Troubled phone maker Blackberry is facing a class-action lawsuit from more than 300 former employees.
The outfit is accused of denying employees their termination entitlements by transferring them to a partner company and, once they had accepted employment there, firing them. The former employees were then allegedly given their final date of work.
“Blackberry’s actions amount to a termination of the employees’ employment. This entitles these employees to statutory, common law, and/or contractual entitlements on termination.”
Blackberry hasn’t commented on the case yet, though the suit said that it has refused to pay those entitlements and the transferred employees have lost their accumulated years of service.
In 2016, Blackberry also laid off around 200 employees from Waterloo and Florida, which followed an announcement in 2012 to cut over 5,000 jobs over the a multi-year period.
Blackberry is going down the toilet lately. No one is buying its phones and its current business plan is to flog its software and general patent trollage.
Blackerry said that it has reviewed the allegations in the lawsuit, and was confident it complied with all its obligations to its employees. It said the case “lacks merit”, and it will defend it “vigorously”.
Wharton School of Business at the University of Pennsylvania has warned that all the developed nations on earth will see job loss rates of up to 47 per cent within the next 25 years.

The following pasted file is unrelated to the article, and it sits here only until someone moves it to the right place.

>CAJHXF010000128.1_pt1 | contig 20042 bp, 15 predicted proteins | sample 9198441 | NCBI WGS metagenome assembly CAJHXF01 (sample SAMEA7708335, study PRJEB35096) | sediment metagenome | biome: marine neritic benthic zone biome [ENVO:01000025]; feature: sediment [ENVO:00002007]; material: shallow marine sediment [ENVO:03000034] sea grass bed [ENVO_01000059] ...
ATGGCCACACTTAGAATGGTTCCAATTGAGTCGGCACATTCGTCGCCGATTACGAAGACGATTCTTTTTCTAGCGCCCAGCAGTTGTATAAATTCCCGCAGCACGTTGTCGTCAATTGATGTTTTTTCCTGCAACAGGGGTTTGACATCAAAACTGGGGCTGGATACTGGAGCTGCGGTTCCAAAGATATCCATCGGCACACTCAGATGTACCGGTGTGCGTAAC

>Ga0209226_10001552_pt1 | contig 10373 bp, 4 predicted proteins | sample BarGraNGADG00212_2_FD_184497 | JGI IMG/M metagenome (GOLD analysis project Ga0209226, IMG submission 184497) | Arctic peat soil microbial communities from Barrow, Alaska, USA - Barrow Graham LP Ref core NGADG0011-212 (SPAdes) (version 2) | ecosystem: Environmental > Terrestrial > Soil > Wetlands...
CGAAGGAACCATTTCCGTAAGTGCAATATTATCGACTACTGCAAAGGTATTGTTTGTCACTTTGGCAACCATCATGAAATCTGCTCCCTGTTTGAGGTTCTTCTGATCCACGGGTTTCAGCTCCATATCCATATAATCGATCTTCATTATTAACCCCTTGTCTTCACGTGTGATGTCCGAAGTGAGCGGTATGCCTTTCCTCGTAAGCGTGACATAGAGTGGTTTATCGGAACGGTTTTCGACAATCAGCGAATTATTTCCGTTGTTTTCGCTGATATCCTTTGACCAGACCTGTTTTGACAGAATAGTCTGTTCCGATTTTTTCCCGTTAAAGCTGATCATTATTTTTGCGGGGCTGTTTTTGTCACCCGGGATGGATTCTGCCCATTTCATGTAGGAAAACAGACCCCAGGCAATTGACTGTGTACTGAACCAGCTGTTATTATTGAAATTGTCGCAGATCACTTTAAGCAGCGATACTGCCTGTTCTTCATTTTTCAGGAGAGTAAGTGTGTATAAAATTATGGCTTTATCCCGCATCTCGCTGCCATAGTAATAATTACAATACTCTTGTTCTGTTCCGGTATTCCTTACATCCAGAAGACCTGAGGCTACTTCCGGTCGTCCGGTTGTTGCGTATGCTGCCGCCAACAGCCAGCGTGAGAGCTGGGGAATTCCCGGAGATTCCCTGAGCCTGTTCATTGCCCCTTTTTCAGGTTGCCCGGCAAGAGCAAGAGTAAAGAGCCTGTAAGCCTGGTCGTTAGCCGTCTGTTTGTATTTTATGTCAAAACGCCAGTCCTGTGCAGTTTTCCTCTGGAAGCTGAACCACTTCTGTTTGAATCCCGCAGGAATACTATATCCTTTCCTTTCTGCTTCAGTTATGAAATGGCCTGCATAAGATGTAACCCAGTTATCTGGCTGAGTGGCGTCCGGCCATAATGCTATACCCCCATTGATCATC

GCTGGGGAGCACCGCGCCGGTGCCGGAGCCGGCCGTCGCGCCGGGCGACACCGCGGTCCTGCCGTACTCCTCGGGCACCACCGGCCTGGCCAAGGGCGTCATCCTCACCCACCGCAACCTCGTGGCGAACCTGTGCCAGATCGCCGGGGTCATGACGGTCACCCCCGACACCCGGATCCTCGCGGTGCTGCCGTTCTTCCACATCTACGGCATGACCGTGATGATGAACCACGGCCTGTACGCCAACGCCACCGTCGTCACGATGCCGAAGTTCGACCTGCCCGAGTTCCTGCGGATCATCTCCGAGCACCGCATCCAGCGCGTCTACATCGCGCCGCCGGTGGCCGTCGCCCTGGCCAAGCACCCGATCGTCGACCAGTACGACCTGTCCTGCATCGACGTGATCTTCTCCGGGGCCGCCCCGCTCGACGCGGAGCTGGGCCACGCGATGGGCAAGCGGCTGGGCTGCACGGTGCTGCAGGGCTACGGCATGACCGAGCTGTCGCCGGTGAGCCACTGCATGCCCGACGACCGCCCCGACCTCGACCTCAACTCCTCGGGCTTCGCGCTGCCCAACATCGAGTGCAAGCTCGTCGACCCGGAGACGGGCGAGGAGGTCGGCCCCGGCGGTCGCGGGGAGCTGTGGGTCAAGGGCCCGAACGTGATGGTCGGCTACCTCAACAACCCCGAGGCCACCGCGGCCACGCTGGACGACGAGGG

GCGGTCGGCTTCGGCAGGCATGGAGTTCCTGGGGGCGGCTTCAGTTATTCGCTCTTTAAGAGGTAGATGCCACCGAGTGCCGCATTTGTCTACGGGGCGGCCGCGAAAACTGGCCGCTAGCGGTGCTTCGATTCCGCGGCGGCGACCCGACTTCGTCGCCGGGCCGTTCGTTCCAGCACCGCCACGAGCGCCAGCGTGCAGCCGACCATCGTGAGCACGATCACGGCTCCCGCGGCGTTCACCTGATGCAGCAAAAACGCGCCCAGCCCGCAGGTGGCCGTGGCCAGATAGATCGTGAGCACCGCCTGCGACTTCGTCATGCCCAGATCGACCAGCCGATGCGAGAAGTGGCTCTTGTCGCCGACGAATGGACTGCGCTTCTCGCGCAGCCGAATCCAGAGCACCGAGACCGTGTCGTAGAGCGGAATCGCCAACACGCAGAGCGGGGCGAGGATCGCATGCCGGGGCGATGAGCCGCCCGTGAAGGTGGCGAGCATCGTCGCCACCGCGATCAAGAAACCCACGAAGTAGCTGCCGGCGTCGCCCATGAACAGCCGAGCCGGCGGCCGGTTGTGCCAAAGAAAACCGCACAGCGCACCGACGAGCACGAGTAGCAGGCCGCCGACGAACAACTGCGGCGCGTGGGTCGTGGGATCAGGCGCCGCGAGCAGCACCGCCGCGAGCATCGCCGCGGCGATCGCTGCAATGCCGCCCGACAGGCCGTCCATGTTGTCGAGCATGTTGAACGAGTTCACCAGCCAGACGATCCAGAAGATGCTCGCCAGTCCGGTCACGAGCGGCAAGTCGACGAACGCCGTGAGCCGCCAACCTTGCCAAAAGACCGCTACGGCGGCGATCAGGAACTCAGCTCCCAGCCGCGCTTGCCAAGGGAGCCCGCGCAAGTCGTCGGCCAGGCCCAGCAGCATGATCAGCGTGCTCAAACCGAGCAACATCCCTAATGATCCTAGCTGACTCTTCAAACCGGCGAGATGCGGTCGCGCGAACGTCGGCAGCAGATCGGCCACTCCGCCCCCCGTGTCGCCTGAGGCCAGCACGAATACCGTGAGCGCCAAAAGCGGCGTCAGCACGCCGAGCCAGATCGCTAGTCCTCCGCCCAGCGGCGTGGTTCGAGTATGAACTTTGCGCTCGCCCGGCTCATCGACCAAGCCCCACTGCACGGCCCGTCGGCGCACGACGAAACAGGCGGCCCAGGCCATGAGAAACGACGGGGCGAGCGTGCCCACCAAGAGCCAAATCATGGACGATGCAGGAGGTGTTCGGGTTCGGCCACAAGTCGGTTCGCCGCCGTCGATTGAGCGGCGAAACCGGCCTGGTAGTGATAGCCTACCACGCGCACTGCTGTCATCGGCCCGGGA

The statistic is based on a recent Oxford University study and includes blue and white collar jobs. So far, the loss has been restricted to the blue collar variety, particularly in manufacturing so no one has cared that much as this has been happening since the 1960s.
The new trend is not creating new jobs either. By 2034, just a few decades, mid-level jobs will be by and large obsolete.
So far the benefits have only gone to the ultra-wealthy, the top 1 per cent. This coming technological revolution is set to wipe out what looks to be the entire middle class.
Accountants, doctors, lawyers, teachers, bureaucrats, and financial analysts beware: your jobs are not safe. Soon computers will analyze and compare reams of data to make financial decisions or medical ones. There will be less of a chance of fraud or misdiagnosis, and the process will be more efficient. Not only are these folks in trouble, such a trend is likely to freeze salaries for those who remain employed, while income gaps only increase in size.
Unfortunately the report suggests that it is too late to turn Luddite and break up the machines. Governments will need to sort out some form of retraining, although it is not clear what the nasty fleshy pink lumps can do that robots can’t.